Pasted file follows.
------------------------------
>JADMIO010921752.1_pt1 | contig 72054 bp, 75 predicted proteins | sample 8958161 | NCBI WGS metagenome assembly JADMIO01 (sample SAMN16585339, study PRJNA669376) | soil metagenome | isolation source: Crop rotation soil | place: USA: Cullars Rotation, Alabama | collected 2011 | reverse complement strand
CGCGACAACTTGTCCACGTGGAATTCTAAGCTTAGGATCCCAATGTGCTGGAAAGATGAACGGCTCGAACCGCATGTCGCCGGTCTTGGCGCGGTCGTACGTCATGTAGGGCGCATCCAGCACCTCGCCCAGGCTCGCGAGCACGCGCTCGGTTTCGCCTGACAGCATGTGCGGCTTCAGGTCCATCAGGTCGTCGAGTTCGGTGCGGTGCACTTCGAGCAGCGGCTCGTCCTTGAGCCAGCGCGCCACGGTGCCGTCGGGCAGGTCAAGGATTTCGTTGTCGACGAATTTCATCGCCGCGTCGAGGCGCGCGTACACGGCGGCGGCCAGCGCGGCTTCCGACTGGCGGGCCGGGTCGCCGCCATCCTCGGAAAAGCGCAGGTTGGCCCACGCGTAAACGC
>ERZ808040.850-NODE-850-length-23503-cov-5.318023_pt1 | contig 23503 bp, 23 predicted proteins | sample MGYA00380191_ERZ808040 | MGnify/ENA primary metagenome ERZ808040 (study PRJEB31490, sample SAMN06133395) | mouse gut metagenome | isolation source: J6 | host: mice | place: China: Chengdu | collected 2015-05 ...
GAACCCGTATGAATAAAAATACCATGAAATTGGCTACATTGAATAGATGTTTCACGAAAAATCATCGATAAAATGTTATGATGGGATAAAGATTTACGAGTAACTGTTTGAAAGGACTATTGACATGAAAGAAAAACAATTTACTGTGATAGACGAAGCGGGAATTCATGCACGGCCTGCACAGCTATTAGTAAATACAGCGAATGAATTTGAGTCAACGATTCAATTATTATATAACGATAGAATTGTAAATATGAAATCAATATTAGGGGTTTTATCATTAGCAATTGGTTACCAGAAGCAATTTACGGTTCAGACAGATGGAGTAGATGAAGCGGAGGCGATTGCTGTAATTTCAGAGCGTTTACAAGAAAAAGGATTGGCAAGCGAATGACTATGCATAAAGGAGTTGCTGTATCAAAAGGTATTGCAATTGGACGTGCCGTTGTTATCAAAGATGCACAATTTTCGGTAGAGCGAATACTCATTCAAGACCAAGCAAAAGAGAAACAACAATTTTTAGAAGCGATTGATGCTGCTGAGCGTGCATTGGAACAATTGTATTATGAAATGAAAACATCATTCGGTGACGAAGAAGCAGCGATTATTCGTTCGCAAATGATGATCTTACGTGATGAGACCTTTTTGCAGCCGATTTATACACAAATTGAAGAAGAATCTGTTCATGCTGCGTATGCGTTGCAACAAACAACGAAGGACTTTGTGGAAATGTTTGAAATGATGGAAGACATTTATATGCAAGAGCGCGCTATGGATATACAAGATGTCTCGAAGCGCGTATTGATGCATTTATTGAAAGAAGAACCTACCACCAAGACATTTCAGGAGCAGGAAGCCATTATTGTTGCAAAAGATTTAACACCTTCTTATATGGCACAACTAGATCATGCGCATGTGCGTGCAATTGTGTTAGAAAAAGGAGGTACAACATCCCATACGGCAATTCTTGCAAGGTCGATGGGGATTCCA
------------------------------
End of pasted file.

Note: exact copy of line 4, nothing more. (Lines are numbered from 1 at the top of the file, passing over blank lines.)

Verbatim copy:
GAACCCGTATGAATAAAAATACCATGAAATTGGCTACATTGAATAGATGTTTCACGAAAAATCATCGATAAAATGTTATGATGGGATAAAGATTTACGAGTAACTGTTTGAAAGGACTATTGACATGAAAGAAAAACAATTTACTGTGATAGACGAAGCGGGAATTCATGCACGGCCTGCACAGCTATTAGTAAATACAGCGAATGAATTTGAGTCAACGATTCAATTATTATATAACGATAGAATTGTAAATATGAAATCAATATTAGGGGTTTTATCATTAGCAATTGGTTACCAGAAGCAATTTACGGTTCAGACAGATGGAGTAGATGAAGCGGAGGCGATTGCTGTAATTTCAGAGCGTTTACAAGAAAAAGGATTGGCAAGCGAATGACTATGCATAAAGGAGTTGCTGTATCAAAAGGTATTGCAATTGGACGTGCCGTTGTTATCAAAGATGCACAATTTTCGGTAGAGCGAATACTCATTCAAGACCAAGCAAAAGAGAAACAACAATTTTTAGAAGCGATTGATGCTGCTGAGCGTGCATTGGAACAATTGTATTATGAAATGAAAACATCATTCGGTGACGAAGAAGCAGCGATTATTCGTTCGCAAATGATGATCTTACGTGATGAGACCTTTTTGCAGCCGATTTATACACAAATTGAAGAAGAATCTGTTCATGCTGCGTATGCGTTGCAACAAACAACGAAGGACTTTGTGGAAATGTTTGAAATGATGGAAGACATTTATATGCAAGAGCGCGCTATGGATATACAAGATGTCTCGAAGCGCGTATTGATGCATTTATTGAAAGAAGAACCTACCACCAAGACATTTCAGGAGCAGGAAGCCATTATTGTTGCAAAAGATTTAACACCTTCTTATATGGCACAACTAGATCATGCGCATGTGCGTGCAATTGTGTTAGAAAAAGGAGGTACAACATCCCATACGGCAATTCTTGCAAGGTCGATGGGGATTCCA